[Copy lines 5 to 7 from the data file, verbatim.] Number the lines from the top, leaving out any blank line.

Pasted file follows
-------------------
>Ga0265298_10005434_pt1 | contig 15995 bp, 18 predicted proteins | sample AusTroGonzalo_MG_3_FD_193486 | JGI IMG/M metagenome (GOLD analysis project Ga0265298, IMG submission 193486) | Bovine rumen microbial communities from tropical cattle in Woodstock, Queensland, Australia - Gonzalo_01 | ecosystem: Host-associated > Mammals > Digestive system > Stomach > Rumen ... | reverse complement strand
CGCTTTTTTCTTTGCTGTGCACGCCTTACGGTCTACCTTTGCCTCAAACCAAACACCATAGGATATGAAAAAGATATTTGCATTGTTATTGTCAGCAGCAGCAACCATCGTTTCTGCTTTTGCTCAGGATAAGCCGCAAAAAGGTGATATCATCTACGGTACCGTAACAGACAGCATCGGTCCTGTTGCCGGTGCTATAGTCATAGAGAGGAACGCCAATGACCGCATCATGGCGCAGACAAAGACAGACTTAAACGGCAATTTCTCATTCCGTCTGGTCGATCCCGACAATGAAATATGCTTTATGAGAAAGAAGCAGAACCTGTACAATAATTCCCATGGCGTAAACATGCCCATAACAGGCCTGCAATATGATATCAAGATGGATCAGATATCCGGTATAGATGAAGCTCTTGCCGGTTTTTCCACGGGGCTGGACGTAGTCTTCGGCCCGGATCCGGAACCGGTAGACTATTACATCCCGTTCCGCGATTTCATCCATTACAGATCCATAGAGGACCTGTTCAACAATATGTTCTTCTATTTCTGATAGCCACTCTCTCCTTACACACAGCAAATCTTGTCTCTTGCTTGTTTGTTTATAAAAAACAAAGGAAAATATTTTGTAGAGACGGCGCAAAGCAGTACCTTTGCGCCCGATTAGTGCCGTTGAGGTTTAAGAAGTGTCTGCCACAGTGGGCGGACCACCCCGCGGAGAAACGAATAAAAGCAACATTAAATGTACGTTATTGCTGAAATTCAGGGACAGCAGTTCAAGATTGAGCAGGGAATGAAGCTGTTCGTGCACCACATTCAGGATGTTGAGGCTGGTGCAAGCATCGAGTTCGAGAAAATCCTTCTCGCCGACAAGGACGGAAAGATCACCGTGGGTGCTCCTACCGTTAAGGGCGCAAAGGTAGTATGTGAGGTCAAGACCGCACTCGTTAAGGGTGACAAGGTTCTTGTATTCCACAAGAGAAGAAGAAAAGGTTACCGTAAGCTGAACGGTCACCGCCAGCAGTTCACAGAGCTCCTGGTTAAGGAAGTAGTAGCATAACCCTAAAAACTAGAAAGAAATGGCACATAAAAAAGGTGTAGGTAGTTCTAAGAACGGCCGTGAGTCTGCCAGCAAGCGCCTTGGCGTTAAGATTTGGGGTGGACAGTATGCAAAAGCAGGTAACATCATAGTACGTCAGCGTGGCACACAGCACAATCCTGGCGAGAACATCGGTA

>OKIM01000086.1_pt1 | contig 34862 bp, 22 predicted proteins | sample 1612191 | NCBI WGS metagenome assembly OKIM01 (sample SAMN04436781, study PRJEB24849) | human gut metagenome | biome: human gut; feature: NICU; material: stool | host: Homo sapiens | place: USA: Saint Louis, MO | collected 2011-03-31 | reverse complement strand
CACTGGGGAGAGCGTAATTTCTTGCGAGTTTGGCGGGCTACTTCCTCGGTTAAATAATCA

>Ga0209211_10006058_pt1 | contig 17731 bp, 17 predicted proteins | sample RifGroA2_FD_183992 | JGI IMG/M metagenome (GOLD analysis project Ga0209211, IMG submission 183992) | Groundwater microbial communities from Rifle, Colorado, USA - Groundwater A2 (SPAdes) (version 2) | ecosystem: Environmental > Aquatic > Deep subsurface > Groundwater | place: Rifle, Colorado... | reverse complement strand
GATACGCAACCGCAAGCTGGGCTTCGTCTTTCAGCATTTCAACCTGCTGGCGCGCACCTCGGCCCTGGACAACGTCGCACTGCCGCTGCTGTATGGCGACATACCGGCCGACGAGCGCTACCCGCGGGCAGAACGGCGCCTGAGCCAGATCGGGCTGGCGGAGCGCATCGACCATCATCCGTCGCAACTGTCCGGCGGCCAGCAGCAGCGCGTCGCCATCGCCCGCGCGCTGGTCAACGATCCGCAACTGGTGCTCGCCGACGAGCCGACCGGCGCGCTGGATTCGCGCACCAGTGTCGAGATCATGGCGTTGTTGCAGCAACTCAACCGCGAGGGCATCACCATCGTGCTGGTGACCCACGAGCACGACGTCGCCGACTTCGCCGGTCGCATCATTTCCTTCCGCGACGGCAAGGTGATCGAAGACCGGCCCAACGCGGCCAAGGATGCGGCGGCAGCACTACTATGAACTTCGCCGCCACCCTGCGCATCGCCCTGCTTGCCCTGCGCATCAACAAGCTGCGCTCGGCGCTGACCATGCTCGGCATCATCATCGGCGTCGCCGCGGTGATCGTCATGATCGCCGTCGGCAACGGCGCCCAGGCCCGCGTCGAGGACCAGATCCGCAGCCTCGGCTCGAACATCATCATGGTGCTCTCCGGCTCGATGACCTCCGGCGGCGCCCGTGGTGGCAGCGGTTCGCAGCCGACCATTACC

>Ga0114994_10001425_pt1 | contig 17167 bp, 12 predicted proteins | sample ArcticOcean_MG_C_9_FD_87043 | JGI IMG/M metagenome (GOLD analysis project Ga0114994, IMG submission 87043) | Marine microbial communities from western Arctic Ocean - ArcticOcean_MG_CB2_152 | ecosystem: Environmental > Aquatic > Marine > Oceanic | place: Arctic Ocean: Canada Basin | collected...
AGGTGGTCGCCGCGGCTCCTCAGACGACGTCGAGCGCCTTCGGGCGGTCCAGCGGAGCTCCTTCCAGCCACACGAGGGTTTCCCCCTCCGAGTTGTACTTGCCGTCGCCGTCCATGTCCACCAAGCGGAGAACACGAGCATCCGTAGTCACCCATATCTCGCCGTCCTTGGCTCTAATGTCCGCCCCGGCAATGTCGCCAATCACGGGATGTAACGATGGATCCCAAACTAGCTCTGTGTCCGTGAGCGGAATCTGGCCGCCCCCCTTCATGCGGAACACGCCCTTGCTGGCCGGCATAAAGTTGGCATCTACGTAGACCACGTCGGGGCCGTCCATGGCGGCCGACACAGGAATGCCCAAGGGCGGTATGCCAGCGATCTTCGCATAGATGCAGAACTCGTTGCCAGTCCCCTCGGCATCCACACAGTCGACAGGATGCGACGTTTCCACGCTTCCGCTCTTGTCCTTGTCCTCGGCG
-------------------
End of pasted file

>Ga0209211_10006058_pt1 | contig 17731 bp, 17 predicted proteins | sample RifGroA2_FD_183992 | JGI IMG/M metagenome (GOLD analysis project Ga0209211, IMG submission 183992) | Groundwater microbial communities from Rifle, Colorado, USA - Groundwater A2 (SPAdes) (version 2) | ecosystem: Environmental > Aquatic > Deep subsurface > Groundwater | place: Rifle, Colorado... | reverse complement strand
GATACGCAACCGCAAGCTGGGCTTCGTCTTTCAGCATTTCAACCTGCTGGCGCGCACCTCGGCCCTGGACAACGTCGCACTGCCGCTGCTGTATGGCGACATACCGGCCGACGAGCGCTACCCGCGGGCAGAACGGCGCCTGAGCCAGATCGGGCTGGCGGAGCGCATCGACCATCATCCGTCGCAACTGTCCGGCGGCCAGCAGCAGCGCGTCGCCATCGCCCGCGCGCTGGTCAACGATCCGCAACTGGTGCTCGCCGACGAGCCGACCGGCGCGCTGGATTCGCGCACCAGTGTCGAGATCATGGCGTTGTTGCAGCAACTCAACCGCGAGGGCATCACCATCGTGCTGGTGACCCACGAGCACGACGTCGCCGACTTCGCCGGTCGCATCATTTCCTTCCGCGACGGCAAGGTGATCGAAGACCGGCCCAACGCGGCCAAGGATGCGGCGGCAGCACTACTATGAACTTCGCCGCCACCCTGCGCATCGCCCTGCTTGCCCTGCGCATCAACAAGCTGCGCTCGGCGCTGACCATGCTCGGCATCATCATCGGCGTCGCCGCGGTGATCGTCATGATCGCCGTCGGCAACGGCGCCCAGGCCCGCGTCGAGGACCAGATCCGCAGCCTCGGCTCGAACATCATCATGGTGCTCTCCGGCTCGATGACCTCCGGCGGCGCCCGTGGTGGCAGCGGTTCGCAGCCGACCATTACC

>Ga0114994_10001425_pt1 | contig 17167 bp, 12 predicted proteins | sample ArcticOcean_MG_C_9_FD_87043 | JGI IMG/M metagenome (GOLD analysis project Ga0114994, IMG submission 87043) | Marine microbial communities from western Arctic Ocean - ArcticOcean_MG_CB2_152 | ecosystem: Environmental > Aquatic > Marine > Oceanic | place: Arctic Ocean: Canada Basin | collected...